Proteome & Proteomics
"Proteins are central to our understanding of cellular function and disease processes, and without a concerted effort in proteomics, the fruits of genomics will go unrealized." Nature 409, 747 (2001)
Now that the human genome has been sequenced, we face the greater challenge of making use of this information for improving healthcare and discovering new drugs. There is an increasing interest in proteomics technologies now because DNA sequence information provides only a static snapshot of the various ways in which the cell might use its proteins whereas the life of the cell is a dynamic process. With this background, DNA/RNA (ribonucleic acid) sequences, per se, are not enough for the clear identification of a therapeutic target because proteins and not DNA/RNA are the basis of mode of action of drugs. Structural genomics is the determination of structure of proteins, RNA and other biological macromolecules. Functional genomics is an ambitious attempt at high-throughput basic research through the integration of multiple automated technologies including RNA profiling, proteomics, genetics of animal models, assays, structural biology and bioinformatics. Parallel to these developments, there is an interest in functional proteomics - study of function of proteins
What is proteome & proteomics?
‘PROTEOME is the PROTEINS expressed by a genome or a tissue’ (Wasinger et al. 1995)
The proteome has been defined as the entire complement of proteins expressed by a cell, organism, or tissue type, and accordingly, proteomics is the study of this complement expressed at a given time or under certain environmental conditions.
Proteomics represents the genome at work and is a dynamic process.
Proteomics can be divided into expression proteomics, the study of global changes in protein expression, and cell-map proteomics, the systematic study of protein-protein interactions through the isolation of protein complexes (Blackstock and Weir 1999). Proteins expressed by an organism change during growth, disease, and the death of cells and tissues. Modifications of proteins that occur during and after their synthesis, such as the attachment of sugarresidues or lipids, change the proteome complement. The minimum proteome size can be calculated from the size and 2-D polyacrylamide gel electrophoresis (2-D PAGE) separated proteins. Proteomics is based on leading edge technological capability for.undertaking the mass screening of proteins and their post-translational modifications in whole organisms as well as in their tissues in normal and diseased states.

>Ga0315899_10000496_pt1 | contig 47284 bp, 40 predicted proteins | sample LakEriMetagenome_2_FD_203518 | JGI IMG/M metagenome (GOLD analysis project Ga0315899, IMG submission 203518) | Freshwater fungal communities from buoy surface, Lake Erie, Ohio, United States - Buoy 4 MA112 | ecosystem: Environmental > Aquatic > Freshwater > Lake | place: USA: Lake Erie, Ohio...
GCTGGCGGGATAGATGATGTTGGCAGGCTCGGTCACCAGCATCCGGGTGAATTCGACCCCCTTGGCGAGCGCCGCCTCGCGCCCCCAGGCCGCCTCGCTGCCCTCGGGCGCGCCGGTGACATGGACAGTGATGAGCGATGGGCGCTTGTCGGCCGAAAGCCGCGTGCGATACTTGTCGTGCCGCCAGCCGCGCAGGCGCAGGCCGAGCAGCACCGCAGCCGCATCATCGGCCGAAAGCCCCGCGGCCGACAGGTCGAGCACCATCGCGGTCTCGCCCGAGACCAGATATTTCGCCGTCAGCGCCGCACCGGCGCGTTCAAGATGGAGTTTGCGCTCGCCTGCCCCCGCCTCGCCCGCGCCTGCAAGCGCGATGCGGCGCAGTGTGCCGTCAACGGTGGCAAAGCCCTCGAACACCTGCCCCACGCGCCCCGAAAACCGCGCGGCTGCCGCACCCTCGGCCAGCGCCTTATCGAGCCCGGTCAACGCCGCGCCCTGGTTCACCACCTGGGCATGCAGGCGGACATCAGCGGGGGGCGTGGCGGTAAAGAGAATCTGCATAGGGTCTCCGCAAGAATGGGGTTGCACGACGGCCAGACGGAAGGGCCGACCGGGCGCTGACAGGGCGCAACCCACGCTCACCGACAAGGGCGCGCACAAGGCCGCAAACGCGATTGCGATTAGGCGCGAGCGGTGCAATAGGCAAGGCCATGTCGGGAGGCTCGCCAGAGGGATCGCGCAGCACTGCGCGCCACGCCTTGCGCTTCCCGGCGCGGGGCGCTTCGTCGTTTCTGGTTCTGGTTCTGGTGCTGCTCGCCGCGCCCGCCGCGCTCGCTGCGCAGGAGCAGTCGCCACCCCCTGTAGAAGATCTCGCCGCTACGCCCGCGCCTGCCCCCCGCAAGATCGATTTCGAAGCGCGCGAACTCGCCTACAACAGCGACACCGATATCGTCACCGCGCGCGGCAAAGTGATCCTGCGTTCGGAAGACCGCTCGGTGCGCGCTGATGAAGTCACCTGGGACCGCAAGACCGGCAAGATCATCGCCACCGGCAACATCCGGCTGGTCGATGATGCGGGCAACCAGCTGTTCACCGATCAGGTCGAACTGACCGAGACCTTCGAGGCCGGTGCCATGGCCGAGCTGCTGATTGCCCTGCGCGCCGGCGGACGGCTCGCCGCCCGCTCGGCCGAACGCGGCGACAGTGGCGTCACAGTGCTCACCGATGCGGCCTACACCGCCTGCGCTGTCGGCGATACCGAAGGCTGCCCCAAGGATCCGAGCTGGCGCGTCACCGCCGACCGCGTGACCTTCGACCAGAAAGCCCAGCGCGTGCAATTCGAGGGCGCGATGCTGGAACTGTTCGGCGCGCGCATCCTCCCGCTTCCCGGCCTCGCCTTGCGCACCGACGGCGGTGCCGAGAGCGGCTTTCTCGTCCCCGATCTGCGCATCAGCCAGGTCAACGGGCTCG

There are three main steps in proteome research:
§ Separation of individual proteins by 2-D polyacrylamide gel electrophoresis (2-D PAGE).
§ Identification by mass spectrometry or N-terminal sequencing of individual proteins recovered from the gel.
§ Storage, manipulation, and comparison of the data using bioinformatics.
Some scientists do not like the term proteomics and continue to use terms describing various technologies for proteins such as protein separation, etc. However, there is a distinction to be made between the molecular function of an isolated protein and the function of that protein in the complex cellular environment as studied by proteomic technologies. Proteomics attempts to catalog and characterize these proteins, compare variations in their expression levels in health and disease, study their interactions, and identify their functional roles. Proteomics is not the study of individual proteins as has been done traditionally, but rather in an automated, large-scale manner which requires new technologies and considerable effort is currently being devoted to the development of novel tools.
Proteomics will contribute greatly to our understanding of gene function in the post-genomic era. Differential display proteomics for comparison of protein levels has potential application in a wide range of diseases Because it is often difficult to predict the function of a protein based on homology to other proteins or even their three-dimensional structure, determination of components of a protein complex or of a cellular structure is central in functional analysis. This aspect of proteomic studies is perhaps the area of greatest promise (Pandey and Mann 2000). After the revolution in molecular biology exemplified by the ease of cloning by DNA methods, proteomics will add to our understanding of the biochemistry of proteins, processes and pathways for years to come.
Proteomics will also play an important role for drug discovery and development (Müllner et al 1998). Proteomics is the link between genes, proteins and disease. Many of the best-selling drugs either act by targeting proteins or are proteins. In addition, many molecular markers of disease, the basis of diagnostics, are proteins Patterns of protein expression can be used as a guide to drug design. Application of proteomics to study underlying pharmaceutical mechanisms and use these for drug development is referred to as pharmaceutical proteomics. Unlike classical genomic approaches that discover genes related to a disease, proteomics could characterize the disease process directly by finding sets of proteins (pathways or clusters) that together participate in causing it. The same technology is used to study the effects of candidate drugs intended to reverse a disease process.
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